meaning and origin of ‘to make (both) ends meet’

To make (both) ends meet means to earn just enough money to live on.

It is first recorded in The History of the Worthies of England (1662), by the Church of England clergyman Thomas Fuller (1607/8-61). The author wrote the following about the English Protestant leader Edmund Grindal (1519-83) – in the original text, to put off his clothes and went to bed on the one hand, make both ends meet and lapped over on the other hand, are in italics because Fuller is quoting existing idioms:

Being really blind more with grief then age, (dying at sixty four) he was willing ‘to put off his clothes’ before he ‘went to bed’, and in his life time to resigne his place to Doctor Whitgiff, who refused such acceptance thereof. And the Queen, commiserating his condition, was graciously pleased to say, that, As She had made him, so he should die an Arch bishop, as he did July 6. 1583.
Worldly wealth he cared not for, desiring onely to ‘make both ends meet’; and as for that little that ‘lapped over’, he gave it to pious uses in both Universities, and the founding of a fair Free-school at Saint Bees, the place of his nativity.






The phrase is from tailoring or dressmaking, and refers to the amount of material needed to make a piece of clothing reach round the body, so that its two ends meet. This is what Thomas Fuller seemed to imply with “that little that lapped over” in the above-mentioned passage.

This explanation seems to be supported by the second-earliest occurrence of the phrase, in A New Dictionary of the Terms Ancient and Modern of the Canting Crew (1699), by “B. E. Gent.”:

Ends […] Tis good to make both Ends meet, or to cut your Coat according to your Cloth.




In the phrase, both ends denotes the extremities of the year (that is, the beginning and the end), the verb meet means to agree or tally, so that the whole means to keep one’s finances, income and expenditure, in balance throughout the year.

This corresponds to the French expression joindre les deux bouts, to join both ends, which used to end with de l’année, of the year. The following definition is from the 1st edition (1694) of the Dictionnaire de l’Académie française:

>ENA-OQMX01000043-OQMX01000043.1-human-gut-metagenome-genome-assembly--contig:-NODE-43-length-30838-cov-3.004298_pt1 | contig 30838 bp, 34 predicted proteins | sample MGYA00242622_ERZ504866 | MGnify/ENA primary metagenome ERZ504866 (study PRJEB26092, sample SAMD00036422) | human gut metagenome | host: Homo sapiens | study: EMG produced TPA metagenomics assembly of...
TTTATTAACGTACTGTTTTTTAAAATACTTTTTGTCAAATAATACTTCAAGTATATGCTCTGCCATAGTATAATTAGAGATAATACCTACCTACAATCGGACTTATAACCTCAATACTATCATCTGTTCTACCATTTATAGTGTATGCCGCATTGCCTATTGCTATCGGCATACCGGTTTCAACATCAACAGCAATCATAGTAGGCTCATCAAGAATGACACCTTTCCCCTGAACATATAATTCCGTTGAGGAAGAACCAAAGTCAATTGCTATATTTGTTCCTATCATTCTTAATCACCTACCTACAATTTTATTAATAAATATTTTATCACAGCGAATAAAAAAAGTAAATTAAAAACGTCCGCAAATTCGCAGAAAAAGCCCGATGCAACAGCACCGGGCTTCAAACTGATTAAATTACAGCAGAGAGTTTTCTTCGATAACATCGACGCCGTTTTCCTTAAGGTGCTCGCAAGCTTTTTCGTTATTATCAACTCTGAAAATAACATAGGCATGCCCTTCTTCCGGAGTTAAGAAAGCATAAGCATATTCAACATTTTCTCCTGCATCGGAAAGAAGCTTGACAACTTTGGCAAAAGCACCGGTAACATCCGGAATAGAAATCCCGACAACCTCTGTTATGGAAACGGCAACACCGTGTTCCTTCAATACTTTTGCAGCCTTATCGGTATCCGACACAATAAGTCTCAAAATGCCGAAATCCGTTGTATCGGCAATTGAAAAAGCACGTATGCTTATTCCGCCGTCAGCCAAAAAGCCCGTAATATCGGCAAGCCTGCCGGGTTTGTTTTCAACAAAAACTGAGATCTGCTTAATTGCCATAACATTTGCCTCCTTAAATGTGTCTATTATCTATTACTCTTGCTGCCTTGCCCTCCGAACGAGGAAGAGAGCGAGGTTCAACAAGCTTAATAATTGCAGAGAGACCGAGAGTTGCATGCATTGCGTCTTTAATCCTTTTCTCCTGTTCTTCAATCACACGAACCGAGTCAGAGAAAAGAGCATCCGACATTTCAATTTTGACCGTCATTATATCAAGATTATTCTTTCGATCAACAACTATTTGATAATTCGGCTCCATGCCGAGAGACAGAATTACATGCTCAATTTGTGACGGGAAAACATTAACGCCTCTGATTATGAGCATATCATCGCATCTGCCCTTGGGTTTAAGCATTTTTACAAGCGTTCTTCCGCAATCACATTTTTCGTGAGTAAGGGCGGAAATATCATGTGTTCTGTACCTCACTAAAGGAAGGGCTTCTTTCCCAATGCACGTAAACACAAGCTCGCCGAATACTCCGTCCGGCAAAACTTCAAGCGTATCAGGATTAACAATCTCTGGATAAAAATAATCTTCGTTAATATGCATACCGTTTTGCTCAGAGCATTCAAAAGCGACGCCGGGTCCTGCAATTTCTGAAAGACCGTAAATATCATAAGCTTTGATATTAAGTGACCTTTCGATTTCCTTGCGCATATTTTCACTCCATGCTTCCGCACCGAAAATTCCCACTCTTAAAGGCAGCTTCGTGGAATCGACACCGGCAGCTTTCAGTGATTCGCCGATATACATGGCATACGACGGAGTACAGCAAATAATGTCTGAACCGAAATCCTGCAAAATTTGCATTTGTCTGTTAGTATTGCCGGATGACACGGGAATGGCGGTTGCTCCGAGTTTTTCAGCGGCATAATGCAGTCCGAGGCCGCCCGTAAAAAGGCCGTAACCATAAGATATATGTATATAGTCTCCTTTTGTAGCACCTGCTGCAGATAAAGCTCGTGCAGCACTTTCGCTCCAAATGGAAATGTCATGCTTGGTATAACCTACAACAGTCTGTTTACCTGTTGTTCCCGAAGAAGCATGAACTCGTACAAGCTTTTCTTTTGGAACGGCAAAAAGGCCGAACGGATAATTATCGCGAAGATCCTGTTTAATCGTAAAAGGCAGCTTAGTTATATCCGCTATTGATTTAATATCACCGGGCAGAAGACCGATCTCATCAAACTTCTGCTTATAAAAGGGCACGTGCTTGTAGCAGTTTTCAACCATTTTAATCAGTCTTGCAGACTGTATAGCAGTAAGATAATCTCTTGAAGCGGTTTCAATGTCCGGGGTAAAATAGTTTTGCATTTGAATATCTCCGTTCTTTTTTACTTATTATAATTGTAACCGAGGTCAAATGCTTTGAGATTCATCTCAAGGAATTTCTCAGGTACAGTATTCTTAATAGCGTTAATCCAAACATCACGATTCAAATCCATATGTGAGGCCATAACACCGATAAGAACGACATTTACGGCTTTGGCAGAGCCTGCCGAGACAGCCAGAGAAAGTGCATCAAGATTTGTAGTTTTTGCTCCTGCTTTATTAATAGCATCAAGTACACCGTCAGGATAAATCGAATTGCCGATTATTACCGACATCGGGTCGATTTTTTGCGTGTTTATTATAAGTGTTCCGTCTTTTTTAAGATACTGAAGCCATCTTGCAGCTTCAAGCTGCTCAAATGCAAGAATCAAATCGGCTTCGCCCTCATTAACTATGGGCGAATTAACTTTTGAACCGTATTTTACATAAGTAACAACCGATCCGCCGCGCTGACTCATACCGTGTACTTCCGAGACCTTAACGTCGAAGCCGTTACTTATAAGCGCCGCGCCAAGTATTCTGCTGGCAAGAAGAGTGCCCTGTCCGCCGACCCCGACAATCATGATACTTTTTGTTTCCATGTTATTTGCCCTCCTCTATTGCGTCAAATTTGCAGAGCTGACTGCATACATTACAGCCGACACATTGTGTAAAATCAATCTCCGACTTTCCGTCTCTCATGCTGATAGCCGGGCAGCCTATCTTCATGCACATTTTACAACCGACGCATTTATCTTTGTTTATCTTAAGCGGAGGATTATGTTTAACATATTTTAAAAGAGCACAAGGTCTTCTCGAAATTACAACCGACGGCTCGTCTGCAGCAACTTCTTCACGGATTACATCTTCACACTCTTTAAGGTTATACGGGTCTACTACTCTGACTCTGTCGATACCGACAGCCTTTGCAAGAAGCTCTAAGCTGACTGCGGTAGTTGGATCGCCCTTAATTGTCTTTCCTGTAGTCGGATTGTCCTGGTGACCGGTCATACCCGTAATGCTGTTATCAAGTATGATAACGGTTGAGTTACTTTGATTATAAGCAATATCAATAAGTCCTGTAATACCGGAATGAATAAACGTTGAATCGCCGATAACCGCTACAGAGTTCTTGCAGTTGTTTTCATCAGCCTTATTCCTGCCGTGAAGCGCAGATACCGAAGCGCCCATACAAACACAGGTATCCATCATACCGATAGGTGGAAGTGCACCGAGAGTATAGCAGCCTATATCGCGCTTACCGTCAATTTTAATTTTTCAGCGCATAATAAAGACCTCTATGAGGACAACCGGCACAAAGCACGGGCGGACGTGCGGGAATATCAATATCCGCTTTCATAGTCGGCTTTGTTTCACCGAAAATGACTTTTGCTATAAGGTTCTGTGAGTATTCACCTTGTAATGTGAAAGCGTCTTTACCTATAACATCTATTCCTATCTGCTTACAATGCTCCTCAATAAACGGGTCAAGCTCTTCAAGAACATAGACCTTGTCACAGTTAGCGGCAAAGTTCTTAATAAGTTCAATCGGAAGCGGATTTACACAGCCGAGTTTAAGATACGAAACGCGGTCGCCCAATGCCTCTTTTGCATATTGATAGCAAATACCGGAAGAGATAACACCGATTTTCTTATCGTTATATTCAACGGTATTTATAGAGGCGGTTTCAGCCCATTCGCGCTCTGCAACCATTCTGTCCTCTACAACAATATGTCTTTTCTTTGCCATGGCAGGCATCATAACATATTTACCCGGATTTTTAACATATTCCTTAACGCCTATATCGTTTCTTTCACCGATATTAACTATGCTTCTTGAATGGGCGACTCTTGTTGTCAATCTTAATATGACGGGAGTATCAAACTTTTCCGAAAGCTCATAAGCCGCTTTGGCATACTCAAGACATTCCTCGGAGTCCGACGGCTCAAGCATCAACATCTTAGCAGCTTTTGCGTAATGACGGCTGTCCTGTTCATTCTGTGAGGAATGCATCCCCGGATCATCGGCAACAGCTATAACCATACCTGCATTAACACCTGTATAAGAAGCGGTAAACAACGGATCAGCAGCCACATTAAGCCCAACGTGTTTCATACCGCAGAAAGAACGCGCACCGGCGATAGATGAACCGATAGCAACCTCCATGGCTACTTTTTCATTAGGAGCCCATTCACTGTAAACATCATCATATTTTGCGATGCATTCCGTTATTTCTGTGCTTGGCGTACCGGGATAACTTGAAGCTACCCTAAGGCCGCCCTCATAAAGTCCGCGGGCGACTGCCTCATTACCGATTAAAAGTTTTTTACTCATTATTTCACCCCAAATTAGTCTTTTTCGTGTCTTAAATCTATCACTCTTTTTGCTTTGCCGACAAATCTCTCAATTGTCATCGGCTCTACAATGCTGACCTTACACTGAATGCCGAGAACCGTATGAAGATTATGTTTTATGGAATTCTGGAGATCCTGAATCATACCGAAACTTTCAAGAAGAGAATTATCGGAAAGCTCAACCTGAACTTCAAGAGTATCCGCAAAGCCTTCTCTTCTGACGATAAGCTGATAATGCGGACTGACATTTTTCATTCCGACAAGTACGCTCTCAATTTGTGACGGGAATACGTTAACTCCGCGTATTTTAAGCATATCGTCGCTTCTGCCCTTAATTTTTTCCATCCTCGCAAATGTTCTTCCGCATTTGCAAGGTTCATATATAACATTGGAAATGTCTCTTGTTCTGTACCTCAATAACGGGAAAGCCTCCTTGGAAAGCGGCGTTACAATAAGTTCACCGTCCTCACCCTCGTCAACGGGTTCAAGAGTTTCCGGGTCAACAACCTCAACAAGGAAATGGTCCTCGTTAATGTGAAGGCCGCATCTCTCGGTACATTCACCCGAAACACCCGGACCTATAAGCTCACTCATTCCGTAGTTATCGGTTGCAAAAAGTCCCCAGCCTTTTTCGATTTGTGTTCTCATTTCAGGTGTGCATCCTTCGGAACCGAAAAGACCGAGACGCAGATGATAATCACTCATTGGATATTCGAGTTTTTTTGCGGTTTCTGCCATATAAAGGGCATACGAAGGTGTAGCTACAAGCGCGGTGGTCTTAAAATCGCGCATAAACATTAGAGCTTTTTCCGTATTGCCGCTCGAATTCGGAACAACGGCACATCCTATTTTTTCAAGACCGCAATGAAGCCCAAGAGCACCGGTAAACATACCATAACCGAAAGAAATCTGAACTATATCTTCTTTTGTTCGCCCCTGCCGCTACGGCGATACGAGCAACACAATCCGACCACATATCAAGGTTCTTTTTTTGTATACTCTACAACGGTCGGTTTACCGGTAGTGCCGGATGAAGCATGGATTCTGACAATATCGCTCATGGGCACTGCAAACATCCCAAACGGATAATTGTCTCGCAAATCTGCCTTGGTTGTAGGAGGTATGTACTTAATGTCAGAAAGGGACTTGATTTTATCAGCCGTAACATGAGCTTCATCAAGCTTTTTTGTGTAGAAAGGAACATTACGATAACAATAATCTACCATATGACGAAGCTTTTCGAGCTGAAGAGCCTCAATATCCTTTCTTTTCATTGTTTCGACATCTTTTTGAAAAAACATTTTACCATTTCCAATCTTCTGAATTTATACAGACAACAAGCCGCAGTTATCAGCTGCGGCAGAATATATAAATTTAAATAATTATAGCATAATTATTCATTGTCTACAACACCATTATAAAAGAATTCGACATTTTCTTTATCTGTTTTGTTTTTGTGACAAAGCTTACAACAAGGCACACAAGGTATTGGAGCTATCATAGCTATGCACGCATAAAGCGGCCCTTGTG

Il ne sçauroit joindre un bout de l’année avec l’autre, pour dire, Son bien ne luy suffit pas pour aller jusqu’au bout de l’an.
He cannot join one end of the year to the other, to say, His goods are not sufficient for him to go until the end of the year.

However, this explanation seems to correspond to a late extension of the English phrase, which is to make the (two) ends of the year meet, first recorded in The Adventures of Roderick Random (1748), by the Scottish author Tobias George Smollett (1721-71):

(1778 edition)
This facetious person was a school-master, whose income being small, he was fain to keep a glass of good liquor for the entertainment of passengers, by which means he made shift to make the two ends of the year meet.
“I am,” said he, “a single man, have a considerable annuity on which I live according to my own inclination, and make the ends of the year meet very comfortably.”

Old China, by the English author Charles Lamb (1775-1834), first published in The London Magazine of March 1823, contains:

It is mighty pleasant at the end of the year to make all meet—and much ado we used to have every Thirty-first Night of December to account for our exceedings—many a long face did you make over your puzzled accounts, and in contriving to make it out how we had spent so much—or that we had not spent so much—or that it was impossible we should spend so much next year—and still we found our slender capital decreasing.




Those two explanations are not mutually exclusive: the two earliest attestations seem to indicate that the original image was the amount of cloth necessary to make a garment reach round the body, while the later uses seem to show that the phrase was reinterpreted as referring to bookkeeping.

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